The Brewers have already added some depth to their pitching staff this offseason, but they could be looking for a bigger upgrade as they try to make the leap from surprise contender to postseason team in 2018.Milwaukee is in the mix for free-agent starter Alex Cobb -- the Brewers have
The Brewers have already added some depth to their pitching staff this offseason, but they could be looking for a bigger upgrade as they try to make the leap from surprise contender to postseason team in 2018.
Milwaukee is in the mix for free-agent starter Alex Cobb -- the Brewers have recently been in contact with the 30-year-old right-hander's representatives, a source told MLB.com's Jon Paul Morosi on Sunday. The club has not commented on the report.
Cobb has spent his entire MLB career with the Rays. He went 12-10 with a 3.66 ERA in 179 1/3 innings in 2017, his first full season since undergoing Tommy John surgery in '15. For a Brewers team that fell just short of the playoffs last season but has an up-and-coming rotation, Cobb could be a valuable addition.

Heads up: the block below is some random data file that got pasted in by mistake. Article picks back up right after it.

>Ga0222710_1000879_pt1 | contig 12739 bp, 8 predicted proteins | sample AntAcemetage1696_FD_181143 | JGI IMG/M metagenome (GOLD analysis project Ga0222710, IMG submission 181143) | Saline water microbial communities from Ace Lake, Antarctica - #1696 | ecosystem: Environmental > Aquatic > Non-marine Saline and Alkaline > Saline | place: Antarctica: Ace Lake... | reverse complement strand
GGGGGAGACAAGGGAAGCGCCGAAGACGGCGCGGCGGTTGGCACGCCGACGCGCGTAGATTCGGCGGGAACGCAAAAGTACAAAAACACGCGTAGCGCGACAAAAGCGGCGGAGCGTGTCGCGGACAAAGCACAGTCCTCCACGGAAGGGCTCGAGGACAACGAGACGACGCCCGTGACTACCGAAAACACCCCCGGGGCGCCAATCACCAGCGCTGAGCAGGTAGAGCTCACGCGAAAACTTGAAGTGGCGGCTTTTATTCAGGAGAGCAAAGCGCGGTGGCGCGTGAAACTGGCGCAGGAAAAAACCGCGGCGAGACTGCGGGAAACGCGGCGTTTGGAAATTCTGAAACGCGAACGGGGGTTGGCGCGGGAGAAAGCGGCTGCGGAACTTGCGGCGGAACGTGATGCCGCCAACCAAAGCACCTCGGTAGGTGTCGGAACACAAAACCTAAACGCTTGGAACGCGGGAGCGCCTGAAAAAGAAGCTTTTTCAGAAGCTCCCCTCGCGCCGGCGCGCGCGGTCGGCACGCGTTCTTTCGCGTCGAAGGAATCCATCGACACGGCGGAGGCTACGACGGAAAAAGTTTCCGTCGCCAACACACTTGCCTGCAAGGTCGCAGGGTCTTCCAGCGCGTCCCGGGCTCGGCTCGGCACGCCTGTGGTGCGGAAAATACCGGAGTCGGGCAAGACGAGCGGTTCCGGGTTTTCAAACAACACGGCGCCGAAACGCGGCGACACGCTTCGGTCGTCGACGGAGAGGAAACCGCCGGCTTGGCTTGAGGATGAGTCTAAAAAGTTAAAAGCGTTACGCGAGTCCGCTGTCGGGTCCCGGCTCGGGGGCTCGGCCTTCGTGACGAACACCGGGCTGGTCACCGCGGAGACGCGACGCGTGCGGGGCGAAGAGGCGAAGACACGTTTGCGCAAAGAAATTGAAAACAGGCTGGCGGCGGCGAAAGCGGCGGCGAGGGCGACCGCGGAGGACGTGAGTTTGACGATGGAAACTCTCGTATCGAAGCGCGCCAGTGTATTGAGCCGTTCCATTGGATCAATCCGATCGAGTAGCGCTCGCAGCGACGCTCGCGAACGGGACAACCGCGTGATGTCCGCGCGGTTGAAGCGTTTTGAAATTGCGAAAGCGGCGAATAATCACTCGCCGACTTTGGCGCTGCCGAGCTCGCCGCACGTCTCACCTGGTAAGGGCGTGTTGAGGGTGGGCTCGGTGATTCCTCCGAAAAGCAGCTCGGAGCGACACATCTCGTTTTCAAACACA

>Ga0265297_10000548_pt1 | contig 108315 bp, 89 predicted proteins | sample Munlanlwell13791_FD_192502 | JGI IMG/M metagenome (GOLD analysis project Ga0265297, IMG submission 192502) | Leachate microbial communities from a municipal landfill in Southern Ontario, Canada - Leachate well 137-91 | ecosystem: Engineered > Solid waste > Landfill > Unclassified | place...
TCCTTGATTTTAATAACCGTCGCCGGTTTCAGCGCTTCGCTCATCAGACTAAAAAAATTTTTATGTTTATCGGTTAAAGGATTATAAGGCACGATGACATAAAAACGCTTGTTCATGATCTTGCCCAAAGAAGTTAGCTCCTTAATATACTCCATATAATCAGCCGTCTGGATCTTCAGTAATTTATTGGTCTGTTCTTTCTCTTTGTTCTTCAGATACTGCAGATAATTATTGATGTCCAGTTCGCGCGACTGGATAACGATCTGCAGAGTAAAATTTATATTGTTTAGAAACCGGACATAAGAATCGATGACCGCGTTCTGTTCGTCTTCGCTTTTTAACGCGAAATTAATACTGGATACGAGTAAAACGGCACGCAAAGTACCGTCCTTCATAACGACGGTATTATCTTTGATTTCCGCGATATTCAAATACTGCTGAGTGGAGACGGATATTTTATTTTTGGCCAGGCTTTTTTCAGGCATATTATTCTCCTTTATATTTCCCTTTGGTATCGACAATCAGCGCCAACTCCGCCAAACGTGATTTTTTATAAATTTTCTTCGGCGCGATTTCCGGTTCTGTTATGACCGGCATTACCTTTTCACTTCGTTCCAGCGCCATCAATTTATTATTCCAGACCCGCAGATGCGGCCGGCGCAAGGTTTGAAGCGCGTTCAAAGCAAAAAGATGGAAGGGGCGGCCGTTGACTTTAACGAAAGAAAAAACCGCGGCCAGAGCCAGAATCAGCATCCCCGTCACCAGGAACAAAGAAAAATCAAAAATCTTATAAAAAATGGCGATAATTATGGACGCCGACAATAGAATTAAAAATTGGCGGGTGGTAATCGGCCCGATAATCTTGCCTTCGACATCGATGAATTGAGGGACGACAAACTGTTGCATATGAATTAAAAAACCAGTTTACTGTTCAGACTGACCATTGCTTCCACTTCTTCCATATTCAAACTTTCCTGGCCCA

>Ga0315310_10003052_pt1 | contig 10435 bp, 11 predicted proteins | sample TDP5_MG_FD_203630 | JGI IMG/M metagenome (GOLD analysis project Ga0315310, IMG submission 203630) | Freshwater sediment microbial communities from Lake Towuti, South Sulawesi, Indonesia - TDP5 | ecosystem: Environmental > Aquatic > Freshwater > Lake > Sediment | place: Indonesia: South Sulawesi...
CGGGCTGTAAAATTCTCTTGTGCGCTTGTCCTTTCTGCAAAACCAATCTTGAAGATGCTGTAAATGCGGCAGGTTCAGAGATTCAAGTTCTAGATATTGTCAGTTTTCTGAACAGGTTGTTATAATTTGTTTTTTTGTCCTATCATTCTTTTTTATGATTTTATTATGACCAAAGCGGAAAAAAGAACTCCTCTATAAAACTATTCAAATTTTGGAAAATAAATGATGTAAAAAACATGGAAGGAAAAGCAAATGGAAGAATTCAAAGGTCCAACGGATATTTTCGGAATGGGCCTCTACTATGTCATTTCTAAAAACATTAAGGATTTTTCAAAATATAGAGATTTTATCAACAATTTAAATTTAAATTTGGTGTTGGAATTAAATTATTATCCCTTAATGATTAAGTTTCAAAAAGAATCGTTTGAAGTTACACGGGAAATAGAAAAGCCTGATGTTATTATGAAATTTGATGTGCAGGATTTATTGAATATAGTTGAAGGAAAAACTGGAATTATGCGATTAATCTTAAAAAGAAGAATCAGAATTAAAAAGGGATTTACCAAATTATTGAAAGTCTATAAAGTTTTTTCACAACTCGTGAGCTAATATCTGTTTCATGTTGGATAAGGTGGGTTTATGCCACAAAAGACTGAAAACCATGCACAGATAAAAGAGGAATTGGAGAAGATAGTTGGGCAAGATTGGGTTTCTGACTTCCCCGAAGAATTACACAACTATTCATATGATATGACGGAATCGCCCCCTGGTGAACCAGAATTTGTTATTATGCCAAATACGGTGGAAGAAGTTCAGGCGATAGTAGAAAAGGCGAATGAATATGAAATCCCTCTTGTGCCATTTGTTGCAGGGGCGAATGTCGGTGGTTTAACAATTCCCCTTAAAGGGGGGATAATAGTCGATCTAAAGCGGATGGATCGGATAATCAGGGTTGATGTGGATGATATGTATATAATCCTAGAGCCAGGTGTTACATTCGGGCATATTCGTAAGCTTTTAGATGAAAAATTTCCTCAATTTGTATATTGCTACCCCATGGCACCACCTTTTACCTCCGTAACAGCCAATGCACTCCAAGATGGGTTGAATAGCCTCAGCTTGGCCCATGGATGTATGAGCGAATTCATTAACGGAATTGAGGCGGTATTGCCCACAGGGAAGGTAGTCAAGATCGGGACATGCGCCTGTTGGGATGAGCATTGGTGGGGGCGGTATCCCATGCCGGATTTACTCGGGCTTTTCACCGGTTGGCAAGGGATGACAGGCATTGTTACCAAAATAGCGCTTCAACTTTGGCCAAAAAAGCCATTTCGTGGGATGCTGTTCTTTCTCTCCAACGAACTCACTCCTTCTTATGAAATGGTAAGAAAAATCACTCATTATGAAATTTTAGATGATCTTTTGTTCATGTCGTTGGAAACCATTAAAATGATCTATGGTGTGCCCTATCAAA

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Jimmy Nelson, Chase Anderson and Zach Davies all had breakout seasons for Milwaukee in 2017. But Nelson, who emerged as the staff ace, is recovering from surgery to repair a partially torn labrum in his right shoulder and is expected to miss the start of the 2018 season. Cobb could provide a stabilizing veteran presence while Nelson is out and give the Brewers a deep rotation once Nelson returns.
The Brewers recently added to their rotation by signing right-hander Jhoulys Chacin. They also brought back veteran Yovani Gallardo, who pitched in Milwaukee from 2007-14, in the hopes he might be able to bounce back after a couple of down seasons with Baltimore and Seattle. But Cobb is one of the higher-profile starters available.
Milwaukee isn't the only National League Central team linked to Cobb, though. The division-champion Cubs are considered one of the favorites to sign him, according to Morosi, especially due to his significant connections with the team's coaching staff. Cobb worked with new Cubs pitching coach Jim Hickey and manager Joe Maddon with the Rays.
David Adler is a reporter for MLB.com. Follow him on Twitter at @_dadler.